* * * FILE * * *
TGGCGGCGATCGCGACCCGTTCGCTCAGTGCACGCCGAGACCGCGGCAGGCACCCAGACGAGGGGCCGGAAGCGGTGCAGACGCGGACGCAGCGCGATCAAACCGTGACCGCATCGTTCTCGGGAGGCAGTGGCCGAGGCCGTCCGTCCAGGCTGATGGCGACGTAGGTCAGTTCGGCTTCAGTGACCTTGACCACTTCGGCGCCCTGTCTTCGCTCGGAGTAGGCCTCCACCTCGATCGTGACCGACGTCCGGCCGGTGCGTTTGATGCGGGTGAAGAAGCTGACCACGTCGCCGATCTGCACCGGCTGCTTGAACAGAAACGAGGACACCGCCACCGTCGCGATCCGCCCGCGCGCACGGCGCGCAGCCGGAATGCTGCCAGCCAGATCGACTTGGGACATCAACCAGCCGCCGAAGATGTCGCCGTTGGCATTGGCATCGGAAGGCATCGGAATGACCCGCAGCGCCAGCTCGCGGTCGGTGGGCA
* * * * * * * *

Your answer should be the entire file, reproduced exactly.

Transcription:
TGGCGGCGATCGCGACCCGTTCGCTCAGTGCACGCCGAGACCGCGGCAGGCACCCAGACGAGGGGCCGGAAGCGGTGCAGACGCGGACGCAGCGCGATCAAACCGTGACCGCATCGTTCTCGGGAGGCAGTGGCCGAGGCCGTCCGTCCAGGCTGATGGCGACGTAGGTCAGTTCGGCTTCAGTGACCTTGACCACTTCGGCGCCCTGTCTTCGCTCGGAGTAGGCCTCCACCTCGATCGTGACCGACGTCCGGCCGGTGCGTTTGATGCGGGTGAAGAAGCTGACCACGTCGCCGATCTGCACCGGCTGCTTGAACAGAAACGAGGACACCGCCACCGTCGCGATCCGCCCGCGCGCACGGCGCGCAGCCGGAATGCTGCCAGCCAGATCGACTTGGGACATCAACCAGCCGCCGAAGATGTCGCCGTTGGCATTGGCATCGGAAGGCATCGGAATGACCCGCAGCGCCAGCTCGCGGTCGGTGGGCA